Distinguishing Inductive and Deductive Reasoning
Read/review the following resources for this activity:
- Textbook: Chapter 8, 9, 17 (Introduction)
- Minimum of 1 scholarly source (in addition to the textbook)
Click on the following tabs to review the concepts that will be addressed in this activity:
A valid structure is the way in which an argument is put together that assures it will pass the test of logical strength.
In deductive arguments, the speaker asserts that her premises are true and, therefore, her conclusion must be accepted. Remember that in a deductive argument, logical strength does not depend on the literal truth of the premises. When we test for logical strength, we assume the premises are true. Once we determine that the argument is logically valid, we can then look at the actual – not presumed – truth of the premises.
In inductive arguments, the speaker presents evidence that she claims support the probable truth of her conclusion – that her conclusion is the most likely true – and so you should accept it.
The Basic Structure of Deductive and Inductive Arguments
Click on the following links to view argument examples:
“Tightening laws restricting the use and possession of firearms does not protect average law-abiding citizens; it only puts them at greater risk. Enforcing licensing restrictions, trigger locks, and waiting periods makes it more difficult for law-abiding citizens to defend themselves, and, as a result, encourages criminal activity. Only criminals benefit when ordinary citizens are deprived of their right to own a firearm and protect themselves, their homes, and their families” (Lott, 2000, p. 169)
Lott, J., (2000). More guns, less crime: Understanding crime and gun-control laws. University of Chicago Press.
The argument boils down to this:
- Laws that are obeyed by ordinary citizens and not obeyed by criminals are laws that put ordinary citizens at risk.
- Tight gun laws are laws that are obeyed only by ordinary citizens.
- Tight gun laws put ordinary citizens at risk.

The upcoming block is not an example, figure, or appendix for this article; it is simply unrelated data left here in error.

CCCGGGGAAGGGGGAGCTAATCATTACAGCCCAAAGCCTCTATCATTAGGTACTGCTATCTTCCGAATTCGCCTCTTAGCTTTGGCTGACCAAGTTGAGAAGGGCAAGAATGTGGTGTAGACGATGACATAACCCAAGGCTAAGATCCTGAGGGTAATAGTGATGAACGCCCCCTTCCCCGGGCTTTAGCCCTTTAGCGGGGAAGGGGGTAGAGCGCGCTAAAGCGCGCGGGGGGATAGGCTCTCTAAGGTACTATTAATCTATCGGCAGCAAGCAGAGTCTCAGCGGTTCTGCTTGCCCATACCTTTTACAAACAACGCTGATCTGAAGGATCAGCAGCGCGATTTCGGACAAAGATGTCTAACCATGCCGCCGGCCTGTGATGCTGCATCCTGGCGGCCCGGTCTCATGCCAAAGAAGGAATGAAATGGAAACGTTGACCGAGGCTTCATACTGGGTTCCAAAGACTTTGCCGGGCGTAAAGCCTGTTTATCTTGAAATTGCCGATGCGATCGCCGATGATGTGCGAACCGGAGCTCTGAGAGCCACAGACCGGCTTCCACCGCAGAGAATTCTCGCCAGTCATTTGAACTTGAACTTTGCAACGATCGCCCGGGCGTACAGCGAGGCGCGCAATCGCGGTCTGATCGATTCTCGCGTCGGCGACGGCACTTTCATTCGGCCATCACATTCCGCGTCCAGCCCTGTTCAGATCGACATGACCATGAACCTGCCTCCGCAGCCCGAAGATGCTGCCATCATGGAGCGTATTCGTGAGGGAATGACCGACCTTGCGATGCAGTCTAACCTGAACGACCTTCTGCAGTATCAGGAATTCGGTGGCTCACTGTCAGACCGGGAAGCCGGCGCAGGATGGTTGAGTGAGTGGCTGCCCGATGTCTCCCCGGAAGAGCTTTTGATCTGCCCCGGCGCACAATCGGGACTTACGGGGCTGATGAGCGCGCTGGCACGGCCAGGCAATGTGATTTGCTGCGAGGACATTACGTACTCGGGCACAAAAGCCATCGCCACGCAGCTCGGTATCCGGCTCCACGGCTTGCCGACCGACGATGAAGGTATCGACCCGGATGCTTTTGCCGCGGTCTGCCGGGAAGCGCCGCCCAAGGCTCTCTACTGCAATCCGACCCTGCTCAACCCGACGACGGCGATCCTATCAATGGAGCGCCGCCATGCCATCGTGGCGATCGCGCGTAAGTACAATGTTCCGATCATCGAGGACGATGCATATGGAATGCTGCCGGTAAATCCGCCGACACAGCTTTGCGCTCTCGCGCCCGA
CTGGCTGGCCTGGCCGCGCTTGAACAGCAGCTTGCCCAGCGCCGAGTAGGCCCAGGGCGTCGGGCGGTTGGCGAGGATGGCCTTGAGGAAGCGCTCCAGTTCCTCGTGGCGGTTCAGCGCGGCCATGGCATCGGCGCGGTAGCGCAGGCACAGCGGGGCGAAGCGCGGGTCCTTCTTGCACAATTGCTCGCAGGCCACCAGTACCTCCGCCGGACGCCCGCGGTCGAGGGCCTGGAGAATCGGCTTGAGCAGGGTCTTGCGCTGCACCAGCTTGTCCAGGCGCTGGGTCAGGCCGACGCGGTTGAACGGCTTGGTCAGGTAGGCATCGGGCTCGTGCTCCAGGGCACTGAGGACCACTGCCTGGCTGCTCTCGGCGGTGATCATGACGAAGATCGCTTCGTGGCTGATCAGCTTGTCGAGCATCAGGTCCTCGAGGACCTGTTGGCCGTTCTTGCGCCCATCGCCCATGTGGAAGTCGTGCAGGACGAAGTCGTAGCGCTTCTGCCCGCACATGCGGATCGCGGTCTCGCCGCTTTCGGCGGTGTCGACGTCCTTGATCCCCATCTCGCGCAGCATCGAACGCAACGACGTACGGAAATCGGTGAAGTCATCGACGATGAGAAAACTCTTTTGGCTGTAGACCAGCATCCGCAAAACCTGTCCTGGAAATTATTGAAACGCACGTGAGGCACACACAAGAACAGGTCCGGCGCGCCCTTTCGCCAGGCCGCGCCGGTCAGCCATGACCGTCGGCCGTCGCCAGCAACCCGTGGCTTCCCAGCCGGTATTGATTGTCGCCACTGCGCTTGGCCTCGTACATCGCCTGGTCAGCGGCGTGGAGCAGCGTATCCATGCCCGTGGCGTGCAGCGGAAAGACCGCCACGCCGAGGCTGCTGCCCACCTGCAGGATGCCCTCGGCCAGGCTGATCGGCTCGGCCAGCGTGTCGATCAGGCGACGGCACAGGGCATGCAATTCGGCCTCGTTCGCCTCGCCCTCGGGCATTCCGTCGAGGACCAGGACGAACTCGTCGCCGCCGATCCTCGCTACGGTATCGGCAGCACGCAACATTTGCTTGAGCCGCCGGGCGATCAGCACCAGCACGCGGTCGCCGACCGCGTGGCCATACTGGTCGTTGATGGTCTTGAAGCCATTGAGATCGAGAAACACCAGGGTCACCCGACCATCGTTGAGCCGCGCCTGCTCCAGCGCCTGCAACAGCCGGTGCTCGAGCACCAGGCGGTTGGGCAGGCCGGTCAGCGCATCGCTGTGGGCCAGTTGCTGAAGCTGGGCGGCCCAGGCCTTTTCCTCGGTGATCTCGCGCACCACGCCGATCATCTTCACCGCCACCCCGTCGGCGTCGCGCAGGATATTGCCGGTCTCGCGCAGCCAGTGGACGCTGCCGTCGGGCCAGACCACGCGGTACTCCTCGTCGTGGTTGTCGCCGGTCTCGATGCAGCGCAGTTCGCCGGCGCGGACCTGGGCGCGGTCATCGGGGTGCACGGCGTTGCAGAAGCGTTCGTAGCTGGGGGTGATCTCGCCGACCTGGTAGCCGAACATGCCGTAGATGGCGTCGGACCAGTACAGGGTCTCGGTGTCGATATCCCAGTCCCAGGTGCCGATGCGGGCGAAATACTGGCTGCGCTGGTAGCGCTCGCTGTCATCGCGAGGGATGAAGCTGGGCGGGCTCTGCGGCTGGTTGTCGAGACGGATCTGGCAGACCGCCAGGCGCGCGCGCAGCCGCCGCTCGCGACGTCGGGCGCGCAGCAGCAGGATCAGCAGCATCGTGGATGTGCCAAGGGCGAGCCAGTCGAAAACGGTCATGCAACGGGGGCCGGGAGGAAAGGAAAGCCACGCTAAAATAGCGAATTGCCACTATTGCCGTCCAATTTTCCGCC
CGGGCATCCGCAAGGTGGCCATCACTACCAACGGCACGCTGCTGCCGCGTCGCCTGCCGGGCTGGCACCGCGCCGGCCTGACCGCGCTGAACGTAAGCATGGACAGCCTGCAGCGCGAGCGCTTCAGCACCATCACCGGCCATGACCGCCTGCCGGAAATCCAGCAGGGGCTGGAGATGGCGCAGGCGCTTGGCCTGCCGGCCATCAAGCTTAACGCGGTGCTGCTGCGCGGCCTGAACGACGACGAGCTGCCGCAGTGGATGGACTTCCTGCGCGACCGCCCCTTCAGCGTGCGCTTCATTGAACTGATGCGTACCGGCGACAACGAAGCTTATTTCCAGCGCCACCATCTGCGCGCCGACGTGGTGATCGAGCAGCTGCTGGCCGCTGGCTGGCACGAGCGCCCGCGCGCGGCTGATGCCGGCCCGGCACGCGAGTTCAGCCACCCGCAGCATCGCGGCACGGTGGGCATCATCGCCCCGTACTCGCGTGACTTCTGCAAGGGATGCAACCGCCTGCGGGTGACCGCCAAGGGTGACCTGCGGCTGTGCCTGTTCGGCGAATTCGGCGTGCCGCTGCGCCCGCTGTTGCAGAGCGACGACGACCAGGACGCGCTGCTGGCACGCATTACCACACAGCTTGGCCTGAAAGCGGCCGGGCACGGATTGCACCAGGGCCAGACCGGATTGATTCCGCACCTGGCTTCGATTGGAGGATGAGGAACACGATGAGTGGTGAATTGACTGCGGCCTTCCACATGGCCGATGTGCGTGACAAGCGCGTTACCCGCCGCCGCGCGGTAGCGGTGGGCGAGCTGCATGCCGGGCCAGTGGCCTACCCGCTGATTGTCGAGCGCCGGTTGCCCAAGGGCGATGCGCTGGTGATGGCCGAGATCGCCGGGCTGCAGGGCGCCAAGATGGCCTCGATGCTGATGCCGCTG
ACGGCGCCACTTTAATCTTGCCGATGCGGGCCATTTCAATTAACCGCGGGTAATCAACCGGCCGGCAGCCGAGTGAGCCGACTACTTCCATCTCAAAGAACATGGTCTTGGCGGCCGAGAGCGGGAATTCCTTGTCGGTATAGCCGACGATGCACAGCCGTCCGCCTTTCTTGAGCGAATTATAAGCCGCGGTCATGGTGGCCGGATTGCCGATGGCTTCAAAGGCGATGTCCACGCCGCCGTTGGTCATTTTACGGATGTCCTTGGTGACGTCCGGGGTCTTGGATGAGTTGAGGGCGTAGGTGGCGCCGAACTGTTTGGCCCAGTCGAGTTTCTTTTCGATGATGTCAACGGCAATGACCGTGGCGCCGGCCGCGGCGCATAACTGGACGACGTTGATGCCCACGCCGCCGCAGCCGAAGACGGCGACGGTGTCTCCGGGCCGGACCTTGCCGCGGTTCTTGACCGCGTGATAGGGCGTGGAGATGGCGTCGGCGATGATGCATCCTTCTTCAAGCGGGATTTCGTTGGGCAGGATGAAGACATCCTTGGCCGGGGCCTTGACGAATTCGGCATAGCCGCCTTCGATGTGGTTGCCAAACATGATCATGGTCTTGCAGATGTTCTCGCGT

However, the argument itself is composed of three intertwined syllogisms:
Only ordinary citizens are persons who respect tight gun laws.
Criminal persons are not ordinary citizens.
Therefore, criminals do not respect tight gun laws.
Tight gun laws restrict only ordinary citizens.
No criminal is an ordinary citizen.
No criminal is restricted by tight gun laws.
Laws that disfavor the good are laws that favor the bad.
Tight gun laws favor the bad.
Therefore, tight gun laws disfavor the good.
Notice that you cannot remove any of the “legs” and maintain the claim. Notice, also, that the reasons are closely connected and depend on or follow from each other. Notice, also, that the first premise (called the major premise) must be accepted as true or the entire argument fails.
The United States is too dependent upon foreign oil. According to the U.S. Department of Energy, we rely on imported foreign oil for about 45% of our needs. Of the imported oil, most comes from Canada, but 22% comes from countries in the Middle East. Undeniably, this dependence shapes our foreign policy. We have vast oil reserves that could make us energy-independent. Development of these resources would produce much-needed jobs, many of them in areas of the country suffering most from the recession. We should be developing an energy policy that makes us energy independent.
- Reason: We import 45% of our oil.
- Reason: Middle East oil imports shape our foreign policy.
- Reason: Our vast oil reserves could make us energy independent.
- Reason: Development of oil reserves could produce much needed jobs.
- Conclusion: For any or all of the above, independent reasons, we should become energy independent.
Notice that any one of these reasons, standing alone, could support the conclusions; they are not logically related to one another as they would be in a syllogism.
Initial Post Instructions
For the initial post, address the following:
- Find and post examples of deductive and inductive arguments. Do NOT use an argument example which clearly indicates it is an example of an inductive/deductive argument.
- For each example, evaluate its logical strength, using the concepts and ideas presented in the textbook readings, the lesson, and any other source you find that helps you to evaluate the validity (deductive) or strength (inductive) of the argument. You can use examples from the text, or you can find examples elsewhere.
- Editorials and opinion columns are a good source, as are letters to the editor. Blogs will also often be based on arguments.
- Use mapping and evaluative techniques to make sure it is an argument.
- Is it inductive or deductive? Explain why.
- Does it pass the tests of validity and strength? Explain.